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View Full Version : Birthright names are wrong



Robbie
09-26-2008, 03:26 PM
Wir CAROLUS der Vierte / von Gottes Gnaden / Römischer Käyser / zu allen zeiten Mehrer des Reichs / und König in Böhem

Aldebrandin, von gottes und des apostolischen stuhls gnaden markgraf von Este und der mark Werners

Otto von gottes gnaden herzog zu Österreich und Steyr

Wir Friderich von gottes gnaden Römischer keyser ...

Wencezlaus dei gracia rex Boemie quartus et sacri per Germaniam imperii procurator

These are just a few examples I found on the net, but which demonstrate that the creators of Birthright completely messed up the naming of characters. It hit me today while I was reviewing in my mind how a typical charter went that I've never, ever in any medieval source, seen a LAST NAME, of course, because no one ever used them.

Charles IV and Wenceslas IV are both "Luxemburg", and Otto and Friedrich are "Habsburg" but they never referred to themselves as such, its an anachronistic "tag" that was ascribed to them later on by historians when last names became common practice.

Darien, by the Grace of Haelyn, Prince of Anuire, Duke of Avanil, etc.

Not Darien Avan.....

Aeric, btGoH, Archduke of Boeruine....

We players got so used to each regent having a last name when in fact our characters shouldn't even be aware of such a concept. A noble is the sum of his titles.

Thus, for Gavin "Tael" there should have been a castle or something called "Tael" for him to get that name and he would never use it personally, nor would anyone ever address him as such. He'd be Gavin, baron of Ghoere.

There shouldn't be a Laela Flaertes, but just Laela, Duchess of Taeghas. What Flaertes is supposed to mean, I've no idea, perhaps an ancestral fief her family hails from, but the thing is that even if it were so, to actually use that as a principal title would be demeaning. She could be "duchess of Taeghas, countes of Haess, lady of Flaertes" for example, but not Laela Flaertess.

I just can't understand why I never thought of this abominable and anti-noble Birthright concept before...

Green Knight
09-26-2008, 04:59 PM
Oh no, here he goes again :)

Not everyone agrees with him though:

http://roe.twilightpeaks.net/forum/index.php?topic=53.0

Thelandrin
09-26-2008, 05:03 PM
Yes well, chalk it up to ignorance about mediaeval European cultures again! Whether lords and kings have surnames is really a matter of custom. English lorded tends to have them, even if they didn't use them, whereas kings generally took their dynastic name as their surname, if they used it all.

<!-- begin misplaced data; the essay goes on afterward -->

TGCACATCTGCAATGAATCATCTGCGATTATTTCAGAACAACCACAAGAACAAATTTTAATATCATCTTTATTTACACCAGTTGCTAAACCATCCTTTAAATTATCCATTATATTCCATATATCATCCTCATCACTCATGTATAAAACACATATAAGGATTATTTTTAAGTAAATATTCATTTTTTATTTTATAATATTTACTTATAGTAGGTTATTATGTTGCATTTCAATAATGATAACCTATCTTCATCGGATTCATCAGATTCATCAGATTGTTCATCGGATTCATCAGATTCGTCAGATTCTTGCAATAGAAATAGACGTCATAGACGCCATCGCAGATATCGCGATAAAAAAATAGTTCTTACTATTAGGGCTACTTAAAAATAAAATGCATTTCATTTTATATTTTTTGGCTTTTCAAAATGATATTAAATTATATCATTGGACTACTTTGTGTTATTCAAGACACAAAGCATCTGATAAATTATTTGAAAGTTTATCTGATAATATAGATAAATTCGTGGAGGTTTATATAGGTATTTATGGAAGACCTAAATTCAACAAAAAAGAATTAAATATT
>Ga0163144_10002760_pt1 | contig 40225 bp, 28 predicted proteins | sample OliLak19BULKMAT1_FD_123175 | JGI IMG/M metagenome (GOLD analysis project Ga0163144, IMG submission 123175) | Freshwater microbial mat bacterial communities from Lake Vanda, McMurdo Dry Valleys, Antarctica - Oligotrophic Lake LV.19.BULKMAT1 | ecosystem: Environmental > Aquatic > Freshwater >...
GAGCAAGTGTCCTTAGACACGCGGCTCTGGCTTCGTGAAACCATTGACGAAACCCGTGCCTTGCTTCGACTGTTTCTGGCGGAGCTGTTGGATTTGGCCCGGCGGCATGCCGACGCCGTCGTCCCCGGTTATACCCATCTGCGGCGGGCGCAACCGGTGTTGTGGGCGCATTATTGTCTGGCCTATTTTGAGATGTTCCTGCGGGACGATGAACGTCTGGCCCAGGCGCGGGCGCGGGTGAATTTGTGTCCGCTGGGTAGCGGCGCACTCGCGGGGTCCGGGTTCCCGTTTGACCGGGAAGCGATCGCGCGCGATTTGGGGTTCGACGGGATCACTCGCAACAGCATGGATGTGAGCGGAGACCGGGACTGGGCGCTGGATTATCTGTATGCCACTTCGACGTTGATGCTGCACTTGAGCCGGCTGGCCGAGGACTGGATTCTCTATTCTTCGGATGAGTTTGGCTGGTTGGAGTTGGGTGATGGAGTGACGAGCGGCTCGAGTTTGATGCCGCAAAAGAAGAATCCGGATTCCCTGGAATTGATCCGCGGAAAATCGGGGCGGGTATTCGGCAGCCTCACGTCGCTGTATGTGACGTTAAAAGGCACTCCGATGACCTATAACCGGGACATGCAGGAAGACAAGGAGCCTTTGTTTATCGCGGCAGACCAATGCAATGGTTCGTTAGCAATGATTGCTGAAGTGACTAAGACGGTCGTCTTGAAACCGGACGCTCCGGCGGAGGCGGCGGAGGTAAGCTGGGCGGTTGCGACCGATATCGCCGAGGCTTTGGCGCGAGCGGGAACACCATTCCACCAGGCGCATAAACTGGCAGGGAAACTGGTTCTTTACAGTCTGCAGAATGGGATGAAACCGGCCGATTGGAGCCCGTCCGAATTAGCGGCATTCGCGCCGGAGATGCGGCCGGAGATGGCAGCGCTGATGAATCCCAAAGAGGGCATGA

kgauck
09-26-2008, 07:28 PM
Consider it the difference between player knowledge and character knowledge.

However, when considering fantasy games, it is just as appropriate to demand where the Praenomen is. Why just give NPC's a nomen and a cognomen?

After all it depends where the true inspiration for the game lays. Or there is the crazy notion that it has its own history with its own naming scheme. The names themselves are a mix of invented fantasy names and celtic (or anglicized celtic names). Even the Khinasi have names that seem to have a celtic dose poured into the brew. Perhaps its the influence of the elves, perhaps the designers just really liked the celts.

Maybe we should use celtic naming conventions?

So, I would either consider this the difference between character knowledge and player knowledge (I am playing Edward Plantagenet, or as he was known, Edward, son of Edward, son of Edward, to the chroniclers, and Edward, King of France and England. The business about "by the grace of god" I strongly suspect was only found in formal written documents and would not be the way someone spoke. Except maybe a prelate.

Or go with the idea that Cerilia has its own history and perhaps five different naming systems for the various humans.

Magian
09-26-2008, 09:51 PM
The business about "by the grace of god" I strongly suspect was only found in formal written documents and would not be the way someone spoke. Except maybe a prelate.


I would also like to add that many of the formal written documents that have survived for historians to study are religious or at least religiously approved. I mean most everything else was burned as sacrilege or "lost".

The dominance of the church in our own European history can be easily dismissed as cultural and setting specific circumstances. With wizards and mages having institutions that seemingly are not governed by a dominant religious authority the cultures in Birthright can vary as we see fit. Reason being that religion is not the sole proprietor of archiving and or the truth as it were. The populace in many respects is much more enlightened as well. (arguably so)

Elton Robb
09-28-2008, 12:00 AM